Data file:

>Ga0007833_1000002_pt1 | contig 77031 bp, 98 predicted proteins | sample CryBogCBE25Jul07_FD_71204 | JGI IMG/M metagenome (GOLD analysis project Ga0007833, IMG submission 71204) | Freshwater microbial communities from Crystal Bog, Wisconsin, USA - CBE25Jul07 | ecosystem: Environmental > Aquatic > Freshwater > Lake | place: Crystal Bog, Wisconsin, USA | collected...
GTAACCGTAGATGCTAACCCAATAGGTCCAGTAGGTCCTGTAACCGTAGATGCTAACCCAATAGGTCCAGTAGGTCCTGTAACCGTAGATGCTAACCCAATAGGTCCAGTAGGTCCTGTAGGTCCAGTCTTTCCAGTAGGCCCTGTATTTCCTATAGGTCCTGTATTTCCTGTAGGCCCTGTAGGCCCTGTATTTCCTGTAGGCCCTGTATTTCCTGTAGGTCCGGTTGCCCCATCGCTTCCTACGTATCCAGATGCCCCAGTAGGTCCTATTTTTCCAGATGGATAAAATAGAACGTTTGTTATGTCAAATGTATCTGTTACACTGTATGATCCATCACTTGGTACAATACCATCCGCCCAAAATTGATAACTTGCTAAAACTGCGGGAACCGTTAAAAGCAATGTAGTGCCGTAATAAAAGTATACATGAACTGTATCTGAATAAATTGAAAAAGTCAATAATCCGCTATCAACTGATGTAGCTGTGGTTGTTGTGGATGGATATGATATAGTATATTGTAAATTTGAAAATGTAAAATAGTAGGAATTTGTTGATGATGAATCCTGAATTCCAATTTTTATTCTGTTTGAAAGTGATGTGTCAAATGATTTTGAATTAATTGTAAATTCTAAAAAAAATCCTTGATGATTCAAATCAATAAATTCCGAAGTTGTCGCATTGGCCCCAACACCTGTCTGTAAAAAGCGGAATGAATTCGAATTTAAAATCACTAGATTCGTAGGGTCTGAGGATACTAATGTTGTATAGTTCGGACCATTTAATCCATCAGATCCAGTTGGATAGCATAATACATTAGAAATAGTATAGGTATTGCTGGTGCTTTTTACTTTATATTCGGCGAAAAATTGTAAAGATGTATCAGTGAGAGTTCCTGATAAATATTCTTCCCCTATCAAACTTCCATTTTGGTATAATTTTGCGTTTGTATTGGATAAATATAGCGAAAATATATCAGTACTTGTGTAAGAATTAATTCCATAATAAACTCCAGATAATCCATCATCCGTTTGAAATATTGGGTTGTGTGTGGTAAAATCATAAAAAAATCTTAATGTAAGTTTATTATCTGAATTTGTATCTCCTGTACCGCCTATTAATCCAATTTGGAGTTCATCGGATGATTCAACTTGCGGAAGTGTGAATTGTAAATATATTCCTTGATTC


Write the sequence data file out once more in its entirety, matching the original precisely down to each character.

>Ga0007833_1000002_pt1 | contig 77031 bp, 98 predicted proteins | sample CryBogCBE25Jul07_FD_71204 | JGI IMG/M metagenome (GOLD analysis project Ga0007833, IMG submission 71204) | Freshwater microbial communities from Crystal Bog, Wisconsin, USA - CBE25Jul07 | ecosystem: Environmental > Aquatic > Freshwater > Lake | place: Crystal Bog, Wisconsin, USA | collected...
GTAACCGTAGATGCTAACCCAATAGGTCCAGTAGGTCCTGTAACCGTAGATGCTAACCCAATAGGTCCAGTAGGTCCTGTAACCGTAGATGCTAACCCAATAGGTCCAGTAGGTCCTGTAGGTCCAGTCTTTCCAGTAGGCCCTGTATTTCCTATAGGTCCTGTATTTCCTGTAGGCCCTGTAGGCCCTGTATTTCCTGTAGGCCCTGTATTTCCTGTAGGTCCGGTTGCCCCATCGCTTCCTACGTATCCAGATGCCCCAGTAGGTCCTATTTTTCCAGATGGATAAAATAGAACGTTTGTTATGTCAAATGTATCTGTTACACTGTATGATCCATCACTTGGTACAATACCATCCGCCCAAAATTGATAACTTGCTAAAACTGCGGGAACCGTTAAAAGCAATGTAGTGCCGTAATAAAAGTATACATGAACTGTATCTGAATAAATTGAAAAAGTCAATAATCCGCTATCAACTGATGTAGCTGTGGTTGTTGTGGATGGATATGATATAGTATATTGTAAATTTGAAAATGTAAAATAGTAGGAATTTGTTGATGATGAATCCTGAATTCCAATTTTTATTCTGTTTGAAAGTGATGTGTCAAATGATTTTGAATTAATTGTAAATTCTAAAAAAAATCCTTGATGATTCAAATCAATAAATTCCGAAGTTGTCGCATTGGCCCCAACACCTGTCTGTAAAAAGCGGAATGAATTCGAATTTAAAATCACTAGATTCGTAGGGTCTGAGGATACTAATGTTGTATAGTTCGGACCATTTAATCCATCAGATCCAGTTGGATAGCATAATACATTAGAAATAGTATAGGTATTGCTGGTGCTTTTTACTTTATATTCGGCGAAAAATTGTAAAGATGTATCAGTGAGAGTTCCTGATAAATATTCTTCCCCTATCAAACTTCCATTTTGGTATAATTTTGCGTTTGTATTGGATAAATATAGCGAAAATATATCAGTACTTGTGTAAGAATTAATTCCATAATAAACTCCAGATAATCCATCATCCGTTTGAAATATTGGGTTGTGTGTGGTAAAATCATAAAAAAATCTTAATGTAAGTTTATTATCTGAATTTGTATCTCCTGTACCGCCTATTAATCCAATTTGGAGTTCATCGGATGATTCAACTTGCGGAAGTGTGAATTGTAAATATATTCCTTGATTC